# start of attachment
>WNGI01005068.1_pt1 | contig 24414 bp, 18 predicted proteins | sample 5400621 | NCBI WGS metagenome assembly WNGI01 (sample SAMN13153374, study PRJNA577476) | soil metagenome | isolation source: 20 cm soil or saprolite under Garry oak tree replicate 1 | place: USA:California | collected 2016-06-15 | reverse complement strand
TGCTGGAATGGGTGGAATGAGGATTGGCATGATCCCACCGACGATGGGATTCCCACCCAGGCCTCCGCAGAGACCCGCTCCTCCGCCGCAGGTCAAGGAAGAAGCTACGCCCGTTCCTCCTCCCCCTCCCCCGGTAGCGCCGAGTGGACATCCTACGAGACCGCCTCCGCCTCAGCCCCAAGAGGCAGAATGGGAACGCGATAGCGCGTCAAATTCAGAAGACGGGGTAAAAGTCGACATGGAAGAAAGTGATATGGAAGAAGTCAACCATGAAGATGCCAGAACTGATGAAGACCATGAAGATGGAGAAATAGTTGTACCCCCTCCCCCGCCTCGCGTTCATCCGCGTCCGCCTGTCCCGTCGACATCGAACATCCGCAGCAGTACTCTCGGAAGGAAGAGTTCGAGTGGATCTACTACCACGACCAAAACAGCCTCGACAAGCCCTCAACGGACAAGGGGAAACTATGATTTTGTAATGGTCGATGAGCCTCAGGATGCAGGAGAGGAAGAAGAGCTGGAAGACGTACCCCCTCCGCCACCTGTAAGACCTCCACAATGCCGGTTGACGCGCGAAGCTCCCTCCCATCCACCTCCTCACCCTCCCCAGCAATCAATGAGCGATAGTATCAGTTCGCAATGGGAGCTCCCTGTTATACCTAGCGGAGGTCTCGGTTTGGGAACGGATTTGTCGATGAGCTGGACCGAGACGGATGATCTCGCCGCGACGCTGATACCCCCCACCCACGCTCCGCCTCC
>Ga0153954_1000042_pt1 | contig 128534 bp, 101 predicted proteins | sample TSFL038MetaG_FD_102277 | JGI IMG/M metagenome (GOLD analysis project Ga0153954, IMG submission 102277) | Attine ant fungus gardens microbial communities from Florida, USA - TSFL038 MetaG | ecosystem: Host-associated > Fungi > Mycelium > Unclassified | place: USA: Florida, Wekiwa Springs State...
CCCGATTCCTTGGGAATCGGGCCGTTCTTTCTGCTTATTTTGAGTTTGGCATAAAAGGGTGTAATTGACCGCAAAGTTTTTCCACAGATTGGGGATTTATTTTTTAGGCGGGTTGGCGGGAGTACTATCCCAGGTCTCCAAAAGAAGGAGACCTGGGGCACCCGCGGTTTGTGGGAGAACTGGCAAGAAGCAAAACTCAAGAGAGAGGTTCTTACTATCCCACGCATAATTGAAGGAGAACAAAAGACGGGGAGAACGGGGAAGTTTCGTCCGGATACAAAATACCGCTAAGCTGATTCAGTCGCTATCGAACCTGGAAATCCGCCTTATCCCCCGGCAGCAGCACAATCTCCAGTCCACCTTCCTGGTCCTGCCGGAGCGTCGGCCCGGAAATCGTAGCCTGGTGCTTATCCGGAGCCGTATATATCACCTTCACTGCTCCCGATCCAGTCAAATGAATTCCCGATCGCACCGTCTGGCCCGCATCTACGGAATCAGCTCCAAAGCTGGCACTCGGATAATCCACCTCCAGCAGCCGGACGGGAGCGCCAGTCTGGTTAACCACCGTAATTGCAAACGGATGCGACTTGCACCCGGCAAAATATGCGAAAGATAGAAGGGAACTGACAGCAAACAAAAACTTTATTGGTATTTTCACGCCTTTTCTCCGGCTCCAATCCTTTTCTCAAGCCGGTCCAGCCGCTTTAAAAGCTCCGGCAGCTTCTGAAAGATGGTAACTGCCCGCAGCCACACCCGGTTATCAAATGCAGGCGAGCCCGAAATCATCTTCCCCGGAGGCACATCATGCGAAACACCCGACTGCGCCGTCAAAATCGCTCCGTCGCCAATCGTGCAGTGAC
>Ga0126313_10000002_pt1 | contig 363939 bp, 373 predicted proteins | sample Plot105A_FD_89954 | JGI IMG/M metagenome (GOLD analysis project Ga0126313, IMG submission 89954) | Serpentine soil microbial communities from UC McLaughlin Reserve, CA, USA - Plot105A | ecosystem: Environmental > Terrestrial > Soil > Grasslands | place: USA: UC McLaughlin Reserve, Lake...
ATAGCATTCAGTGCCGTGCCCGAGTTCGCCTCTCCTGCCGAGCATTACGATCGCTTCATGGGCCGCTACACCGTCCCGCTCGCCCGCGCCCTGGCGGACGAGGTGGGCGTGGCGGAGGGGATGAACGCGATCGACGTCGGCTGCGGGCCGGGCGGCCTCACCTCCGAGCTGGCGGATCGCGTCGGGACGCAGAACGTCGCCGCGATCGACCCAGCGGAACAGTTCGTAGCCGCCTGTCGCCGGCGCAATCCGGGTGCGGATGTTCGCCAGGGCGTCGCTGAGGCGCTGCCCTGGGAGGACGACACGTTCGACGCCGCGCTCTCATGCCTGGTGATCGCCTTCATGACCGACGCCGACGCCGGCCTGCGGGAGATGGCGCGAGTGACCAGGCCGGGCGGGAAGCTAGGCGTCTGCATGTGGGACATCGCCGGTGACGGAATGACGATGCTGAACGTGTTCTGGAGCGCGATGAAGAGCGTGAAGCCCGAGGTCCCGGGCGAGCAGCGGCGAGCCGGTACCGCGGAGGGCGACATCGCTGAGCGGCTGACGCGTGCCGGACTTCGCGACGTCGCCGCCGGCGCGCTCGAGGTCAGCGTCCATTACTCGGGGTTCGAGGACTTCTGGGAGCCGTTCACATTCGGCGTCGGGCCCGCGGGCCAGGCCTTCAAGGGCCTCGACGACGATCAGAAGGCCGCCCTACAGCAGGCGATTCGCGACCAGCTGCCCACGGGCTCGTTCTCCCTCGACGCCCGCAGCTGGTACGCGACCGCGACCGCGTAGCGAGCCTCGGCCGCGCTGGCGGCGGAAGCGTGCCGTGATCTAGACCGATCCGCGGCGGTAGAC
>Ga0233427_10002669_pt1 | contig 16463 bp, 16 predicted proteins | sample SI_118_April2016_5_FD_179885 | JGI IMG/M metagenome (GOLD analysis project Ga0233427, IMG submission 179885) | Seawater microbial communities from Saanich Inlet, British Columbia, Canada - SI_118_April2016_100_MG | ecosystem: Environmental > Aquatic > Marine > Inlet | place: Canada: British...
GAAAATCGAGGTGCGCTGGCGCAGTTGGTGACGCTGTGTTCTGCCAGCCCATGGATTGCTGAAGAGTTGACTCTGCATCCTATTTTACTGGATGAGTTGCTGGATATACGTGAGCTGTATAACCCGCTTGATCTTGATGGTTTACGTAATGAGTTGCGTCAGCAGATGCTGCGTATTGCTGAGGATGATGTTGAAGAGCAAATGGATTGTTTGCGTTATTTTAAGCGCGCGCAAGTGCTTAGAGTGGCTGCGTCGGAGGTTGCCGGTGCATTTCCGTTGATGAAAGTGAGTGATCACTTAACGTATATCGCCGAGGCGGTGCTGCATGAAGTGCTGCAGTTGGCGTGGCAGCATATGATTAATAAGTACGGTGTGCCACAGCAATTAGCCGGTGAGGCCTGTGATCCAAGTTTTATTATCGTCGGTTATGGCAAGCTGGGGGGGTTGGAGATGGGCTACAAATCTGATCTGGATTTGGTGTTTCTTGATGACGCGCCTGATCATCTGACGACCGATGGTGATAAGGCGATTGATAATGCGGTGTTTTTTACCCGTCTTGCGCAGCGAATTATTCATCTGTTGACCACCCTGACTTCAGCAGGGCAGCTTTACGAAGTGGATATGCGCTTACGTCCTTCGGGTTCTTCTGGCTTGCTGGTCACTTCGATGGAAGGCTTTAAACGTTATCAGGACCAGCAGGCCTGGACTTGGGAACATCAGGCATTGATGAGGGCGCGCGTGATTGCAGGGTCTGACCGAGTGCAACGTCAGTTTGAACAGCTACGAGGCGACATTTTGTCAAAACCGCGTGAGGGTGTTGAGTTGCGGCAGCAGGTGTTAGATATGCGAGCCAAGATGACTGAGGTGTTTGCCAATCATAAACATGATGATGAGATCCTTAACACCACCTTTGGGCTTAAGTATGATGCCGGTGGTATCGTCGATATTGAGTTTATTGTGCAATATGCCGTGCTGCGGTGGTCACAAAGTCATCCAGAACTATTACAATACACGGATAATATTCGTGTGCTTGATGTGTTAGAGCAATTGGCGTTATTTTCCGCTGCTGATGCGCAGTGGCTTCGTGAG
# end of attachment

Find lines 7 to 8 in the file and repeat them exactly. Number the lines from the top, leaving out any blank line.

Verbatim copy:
>Ga0233427_10002669_pt1 | contig 16463 bp, 16 predicted proteins | sample SI_118_April2016_5_FD_179885 | JGI IMG/M metagenome (GOLD analysis project Ga0233427, IMG submission 179885) | Seawater microbial communities from Saanich Inlet, British Columbia, Canada - SI_118_April2016_100_MG | ecosystem: Environmental > Aquatic > Marine > Inlet | place: Canada: British...
GAAAATCGAGGTGCGCTGGCGCAGTTGGTGACGCTGTGTTCTGCCAGCCCATGGATTGCTGAAGAGTTGACTCTGCATCCTATTTTACTGGATGAGTTGCTGGATATACGTGAGCTGTATAACCCGCTTGATCTTGATGGTTTACGTAATGAGTTGCGTCAGCAGATGCTGCGTATTGCTGAGGATGATGTTGAAGAGCAAATGGATTGTTTGCGTTATTTTAAGCGCGCGCAAGTGCTTAGAGTGGCTGCGTCGGAGGTTGCCGGTGCATTTCCGTTGATGAAAGTGAGTGATCACTTAACGTATATCGCCGAGGCGGTGCTGCATGAAGTGCTGCAGTTGGCGTGGCAGCATATGATTAATAAGTACGGTGTGCCACAGCAATTAGCCGGTGAGGCCTGTGATCCAAGTTTTATTATCGTCGGTTATGGCAAGCTGGGGGGGTTGGAGATGGGCTACAAATCTGATCTGGATTTGGTGTTTCTTGATGACGCGCCTGATCATCTGACGACCGATGGTGATAAGGCGATTGATAATGCGGTGTTTTTTACCCGTCTTGCGCAGCGAATTATTCATCTGTTGACCACCCTGACTTCAGCAGGGCAGCTTTACGAAGTGGATATGCGCTTACGTCCTTCGGGTTCTTCTGGCTTGCTGGTCACTTCGATGGAAGGCTTTAAACGTTATCAGGACCAGCAGGCCTGGACTTGGGAACATCAGGCATTGATGAGGGCGCGCGTGATTGCAGGGTCTGACCGAGTGCAACGTCAGTTTGAACAGCTACGAGGCGACATTTTGTCAAAACCGCGTGAGGGTGTTGAGTTGCGGCAGCAGGTGTTAGATATGCGAGCCAAGATGACTGAGGTGTTTGCCAATCATAAACATGATGATGAGATCCTTAACACCACCTTTGGGCTTAAGTATGATGCCGGTGGTATCGTCGATATTGAGTTTATTGTGCAATATGCCGTGCTGCGGTGGTCACAAAGTCATCCAGAACTATTACAATACACGGATAATATTCGTGTGCTTGATGTGTTAGAGCAATTGGCGTTATTTTCCGCTGCTGATGCGCAGTGGCTTCGTGAG